Many people know actor Mila Kunis for her role in the TV series “That ’70s Show” and her film roles in Forgetting Sarah Marshall and the drama Black Swan. Kunis has recently been in the headlines for her open letter on sexism in Hollywood and the workplace entitled, “You’ll Never Work in This Town Again…” originally posted here.
In the letter, Kunis discusses some of her personal experiences, including being told by a producer that she would never work in Hollywood again after she refused to pose semi-naked on the cover of a men’s magazine to promote a film. Kunis explained that she felt objectified and that the threat that her career would suffer because of her refusal embodied the fear that many women face with gender bias in the workplace. She explained her view about how many women feel–that if they speak up against gender bias, their livelihoods will be threatened. Because of her career success and financial ability, Kunis explained she is fortunate to be in a position where she can stand up against gender bias and bring it to light when she experiences it, but recognized that many women may not be able to do so.
The letter also discusses the fact that a pay gap still exists between women and men. In Kunis’ view, this is one of the ways women’s contributions are undervalued in the workplace. She also highlighted that subtle gender bias can be imperceptible or undetectable to those who share the bias and that women may face “microaggressions” that devalue their contributions at work. For example, Kunis cited a time when a big producer referred to her as “[o]ne of the biggest actors in Hollywood and soon to be Ashton’s wife and baby momma!!!” Kunis wrote that describing her in relationship to a successful man and her ability to bear children reduced her value and ignored her contributions.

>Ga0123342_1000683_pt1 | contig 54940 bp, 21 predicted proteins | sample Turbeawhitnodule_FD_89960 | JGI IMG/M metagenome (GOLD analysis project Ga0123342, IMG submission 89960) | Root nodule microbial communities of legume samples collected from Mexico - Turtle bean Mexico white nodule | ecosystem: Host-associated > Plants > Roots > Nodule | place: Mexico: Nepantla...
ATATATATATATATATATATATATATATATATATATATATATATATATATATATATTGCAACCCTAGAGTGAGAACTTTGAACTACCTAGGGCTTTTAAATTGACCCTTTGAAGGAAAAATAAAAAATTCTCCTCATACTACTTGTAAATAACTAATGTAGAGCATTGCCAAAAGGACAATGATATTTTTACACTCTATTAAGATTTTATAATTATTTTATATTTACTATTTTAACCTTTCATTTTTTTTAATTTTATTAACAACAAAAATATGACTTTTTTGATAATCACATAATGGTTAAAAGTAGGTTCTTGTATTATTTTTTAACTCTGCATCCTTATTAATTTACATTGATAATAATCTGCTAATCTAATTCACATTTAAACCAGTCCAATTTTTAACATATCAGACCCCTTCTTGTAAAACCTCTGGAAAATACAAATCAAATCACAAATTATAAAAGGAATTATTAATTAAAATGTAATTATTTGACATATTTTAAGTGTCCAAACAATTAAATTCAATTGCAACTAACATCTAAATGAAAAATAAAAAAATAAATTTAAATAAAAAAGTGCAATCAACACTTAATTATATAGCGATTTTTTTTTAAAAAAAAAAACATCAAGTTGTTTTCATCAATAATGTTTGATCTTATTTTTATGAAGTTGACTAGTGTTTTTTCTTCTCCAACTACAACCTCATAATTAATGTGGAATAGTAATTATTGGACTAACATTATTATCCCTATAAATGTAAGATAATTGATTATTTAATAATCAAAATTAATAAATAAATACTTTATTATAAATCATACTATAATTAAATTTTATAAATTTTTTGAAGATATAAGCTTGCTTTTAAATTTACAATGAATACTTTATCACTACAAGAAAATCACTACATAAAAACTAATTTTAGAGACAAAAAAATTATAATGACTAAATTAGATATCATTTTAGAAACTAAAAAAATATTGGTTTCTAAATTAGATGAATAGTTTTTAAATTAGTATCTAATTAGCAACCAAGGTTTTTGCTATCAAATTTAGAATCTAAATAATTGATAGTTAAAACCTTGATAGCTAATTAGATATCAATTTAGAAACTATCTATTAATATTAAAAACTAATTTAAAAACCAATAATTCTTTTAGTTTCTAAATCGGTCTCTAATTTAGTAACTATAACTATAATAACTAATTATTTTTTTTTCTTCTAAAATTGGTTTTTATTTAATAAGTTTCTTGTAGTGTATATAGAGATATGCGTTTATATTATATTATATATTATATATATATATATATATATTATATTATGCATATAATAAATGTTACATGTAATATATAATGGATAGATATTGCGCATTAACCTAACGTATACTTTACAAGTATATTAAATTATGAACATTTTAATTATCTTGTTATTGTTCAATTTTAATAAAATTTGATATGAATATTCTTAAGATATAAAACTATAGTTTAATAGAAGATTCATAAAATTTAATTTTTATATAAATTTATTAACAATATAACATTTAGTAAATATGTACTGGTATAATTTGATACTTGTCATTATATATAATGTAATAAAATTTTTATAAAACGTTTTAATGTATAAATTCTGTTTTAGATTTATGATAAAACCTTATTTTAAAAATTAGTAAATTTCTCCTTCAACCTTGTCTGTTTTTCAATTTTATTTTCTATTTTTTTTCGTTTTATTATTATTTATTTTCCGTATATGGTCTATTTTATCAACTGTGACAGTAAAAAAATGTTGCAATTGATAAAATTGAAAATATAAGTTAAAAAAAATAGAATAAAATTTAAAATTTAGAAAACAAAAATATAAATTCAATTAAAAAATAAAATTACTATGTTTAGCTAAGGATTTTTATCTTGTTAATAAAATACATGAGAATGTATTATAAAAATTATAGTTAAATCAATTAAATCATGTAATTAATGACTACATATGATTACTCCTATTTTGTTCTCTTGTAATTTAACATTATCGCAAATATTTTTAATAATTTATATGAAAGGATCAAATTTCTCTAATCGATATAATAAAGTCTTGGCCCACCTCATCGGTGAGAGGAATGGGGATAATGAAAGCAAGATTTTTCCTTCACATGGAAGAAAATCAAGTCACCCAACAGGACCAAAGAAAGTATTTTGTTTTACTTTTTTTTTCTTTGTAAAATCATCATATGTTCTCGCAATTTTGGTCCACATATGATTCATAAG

It’s important to recognize blind biases that may occur in the workplace, just as employers also must recognize overt sexual harassment or sexism. As Kunis highlights in her letter, however, many people may be unaware of their blind biases and it’s important to address them and educate people on their biases. If employers don’t adapt and address sexist microaggressions, they risk losing talented women in the workplace. As Kunis concludes her letter, “I will work in this town again, but I will not work with you.”